The Vatican has admitted shelving a theological report into the morality of the use of condoms to prevent Aids, reports The Tablet's Rome correspondent, Robert Mickens.

The study was undertaken in 2006 by the Pontifical Council for Health Care, and submitted to the Congregation for the Doctrine of the Faith (CDF) by the Council's then head, the Mexican cardinal Javier Lozano Barragán. The cardinal said on that occasion that his 200-page dossier contained a spectrum of views on the question of whether it was legitimate to use condoms to protect someone from catching Aids. But on 5 February, writes Mickens, "the pontifical council's long-time secretary or no. 2 official, Bishop José Luis Redrado, said the detailed study had never 'got off the ground'."

What Bishop Redrado meant but couldn't say is that the CDF rejected the idea of there being any public change to official church opposition to the use of condoms to prevent Aids. I know this is true, because in 2008, while in Rome, I asked a high-ranking CDF official (it was a private conversation, so I won't give his name) why nothing had happened with the theological report. "Everyone knows that theologically there is a strong case for clarifying that teaching," he told me, "but there's just no way of doing it publicly without it being misunderstood." Do you mean, I said, that the Vatican feared the headlines that would result? "Exactly," he said. "It would be confusing for the faithful." But don't you think, I pressed him, that if something is doctrinally true, that was more important than whether it was likely to be misunderstood? "But there's just no way," he repeated.

In fact, it was the then Cardinal Ratzinger who asked for the report.

In 2005, when I worked for Cardinal Cormac Murphy-O'Connor, this was a very live issue. The Church was accused in the media of making the Aids crisis worse by opposing the use of condoms to prevent its spread. In fact, condoms are not the solution to Aids in Africa, and as the Pope last year pointed out, their promotion has contributed to the spread of Aids for a whole host of reasons (in a Guardian piece I wrote on this I explain why). But the question in moral theology still remains of whether it is morally preferable for an infected man to use a condom than not to use one. The consensus of moral theologians -- and this was doubtless reflected in Cardinal Lozano Barragán's report -- is a firm YES.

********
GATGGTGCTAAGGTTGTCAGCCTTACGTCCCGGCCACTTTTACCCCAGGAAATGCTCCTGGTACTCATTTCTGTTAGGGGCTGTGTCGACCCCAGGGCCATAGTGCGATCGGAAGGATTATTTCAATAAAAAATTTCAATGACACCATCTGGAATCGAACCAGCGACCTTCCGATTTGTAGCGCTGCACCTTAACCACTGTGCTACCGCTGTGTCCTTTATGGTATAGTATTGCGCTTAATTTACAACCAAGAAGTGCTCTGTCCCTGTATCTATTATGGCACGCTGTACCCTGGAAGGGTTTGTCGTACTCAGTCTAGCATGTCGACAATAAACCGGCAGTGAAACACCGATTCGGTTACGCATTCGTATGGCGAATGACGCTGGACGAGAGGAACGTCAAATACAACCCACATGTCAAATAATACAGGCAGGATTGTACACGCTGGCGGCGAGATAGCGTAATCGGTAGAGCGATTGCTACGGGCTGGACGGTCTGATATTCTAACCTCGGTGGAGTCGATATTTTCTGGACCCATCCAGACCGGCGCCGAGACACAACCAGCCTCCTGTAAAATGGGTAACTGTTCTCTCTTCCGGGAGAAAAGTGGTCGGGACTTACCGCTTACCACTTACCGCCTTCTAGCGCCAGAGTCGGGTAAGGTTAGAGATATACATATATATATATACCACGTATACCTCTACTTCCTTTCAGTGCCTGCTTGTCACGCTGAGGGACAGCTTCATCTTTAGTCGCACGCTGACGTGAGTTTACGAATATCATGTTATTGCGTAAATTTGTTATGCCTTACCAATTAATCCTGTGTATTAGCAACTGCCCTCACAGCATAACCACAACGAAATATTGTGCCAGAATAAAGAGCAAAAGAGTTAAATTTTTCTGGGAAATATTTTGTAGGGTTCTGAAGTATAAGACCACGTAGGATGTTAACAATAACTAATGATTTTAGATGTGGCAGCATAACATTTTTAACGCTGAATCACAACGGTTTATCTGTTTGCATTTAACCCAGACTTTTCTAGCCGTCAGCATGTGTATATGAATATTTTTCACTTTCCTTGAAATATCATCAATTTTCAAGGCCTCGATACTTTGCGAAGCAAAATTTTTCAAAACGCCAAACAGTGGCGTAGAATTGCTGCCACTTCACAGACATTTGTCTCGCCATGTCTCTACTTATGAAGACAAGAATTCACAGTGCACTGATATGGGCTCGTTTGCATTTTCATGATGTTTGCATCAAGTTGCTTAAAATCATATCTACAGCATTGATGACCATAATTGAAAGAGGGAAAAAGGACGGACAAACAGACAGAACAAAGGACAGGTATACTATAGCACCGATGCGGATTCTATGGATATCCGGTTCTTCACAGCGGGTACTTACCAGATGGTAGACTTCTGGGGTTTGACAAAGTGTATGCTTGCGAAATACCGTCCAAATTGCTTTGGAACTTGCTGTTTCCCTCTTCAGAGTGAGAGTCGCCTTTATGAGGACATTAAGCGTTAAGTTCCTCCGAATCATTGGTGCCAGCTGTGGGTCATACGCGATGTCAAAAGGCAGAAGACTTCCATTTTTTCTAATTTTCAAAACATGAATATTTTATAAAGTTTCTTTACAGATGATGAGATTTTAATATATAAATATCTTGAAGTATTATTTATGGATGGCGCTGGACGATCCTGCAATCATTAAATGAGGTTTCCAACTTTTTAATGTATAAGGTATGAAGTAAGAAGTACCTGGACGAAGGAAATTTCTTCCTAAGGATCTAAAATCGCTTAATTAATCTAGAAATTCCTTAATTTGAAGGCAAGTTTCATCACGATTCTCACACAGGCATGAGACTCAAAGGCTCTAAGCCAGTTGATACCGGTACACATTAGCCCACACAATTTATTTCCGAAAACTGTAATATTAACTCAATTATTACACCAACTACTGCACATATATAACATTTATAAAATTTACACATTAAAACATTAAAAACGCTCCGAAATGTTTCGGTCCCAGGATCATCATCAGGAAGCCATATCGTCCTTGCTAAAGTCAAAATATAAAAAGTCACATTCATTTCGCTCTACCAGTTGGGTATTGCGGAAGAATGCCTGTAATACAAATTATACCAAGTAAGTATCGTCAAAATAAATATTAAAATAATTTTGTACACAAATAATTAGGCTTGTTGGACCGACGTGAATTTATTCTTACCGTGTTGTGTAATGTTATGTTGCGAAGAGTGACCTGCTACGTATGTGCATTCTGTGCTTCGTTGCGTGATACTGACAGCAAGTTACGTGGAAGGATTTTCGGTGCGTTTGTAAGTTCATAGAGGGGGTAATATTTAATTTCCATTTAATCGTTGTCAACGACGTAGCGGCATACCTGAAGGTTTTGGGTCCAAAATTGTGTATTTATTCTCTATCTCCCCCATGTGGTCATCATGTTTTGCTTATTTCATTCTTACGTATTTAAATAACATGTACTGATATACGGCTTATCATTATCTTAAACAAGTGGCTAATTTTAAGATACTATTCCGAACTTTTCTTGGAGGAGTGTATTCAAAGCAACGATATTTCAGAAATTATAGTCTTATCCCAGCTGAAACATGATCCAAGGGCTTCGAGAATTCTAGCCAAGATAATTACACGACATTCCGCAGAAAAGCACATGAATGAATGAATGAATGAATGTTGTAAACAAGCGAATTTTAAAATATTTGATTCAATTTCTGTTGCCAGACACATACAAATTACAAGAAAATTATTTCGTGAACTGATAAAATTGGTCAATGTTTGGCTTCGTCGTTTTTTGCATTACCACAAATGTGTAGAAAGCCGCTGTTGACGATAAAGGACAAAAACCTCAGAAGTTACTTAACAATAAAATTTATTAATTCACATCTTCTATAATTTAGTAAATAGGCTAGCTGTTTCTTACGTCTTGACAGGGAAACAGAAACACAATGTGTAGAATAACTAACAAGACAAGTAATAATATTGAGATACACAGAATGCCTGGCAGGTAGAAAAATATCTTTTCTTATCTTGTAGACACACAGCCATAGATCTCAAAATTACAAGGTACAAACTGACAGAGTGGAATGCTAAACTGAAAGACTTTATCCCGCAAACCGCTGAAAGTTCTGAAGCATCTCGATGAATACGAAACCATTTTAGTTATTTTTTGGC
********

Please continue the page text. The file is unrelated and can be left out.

While at The Tablet I commissioned from the Opus Dei moral theologian Martin Ronheimer -- a CDF adviser -- an article responding to one I had written on the subject in which I had quoted a bizarre argument that the use of a condom by an Aids-infected man was a sin against the Sixth Commandment. Ronheimer pointed out the error in that view.

As a BBC Panorama programme recently suggested, the Church is thought to teach that sexually active homosexuals and prostitutes should refrain from condoms because condoms are "intrinsically evil" (The Tablet, 26 June). Many Catholics also believe this. One of them is Hugh Henry, education officer of the Linacre Centre in London, who told Austen Ivereigh in last week's Tablet that the use of a condom, even exclusively to prevent infection of one's sexual partner, "fails to honour the fertile structure that marital acts must have, [and therefore] cannot constitute mutual and complete personal self-giving and thus violates the Sixth Commandment".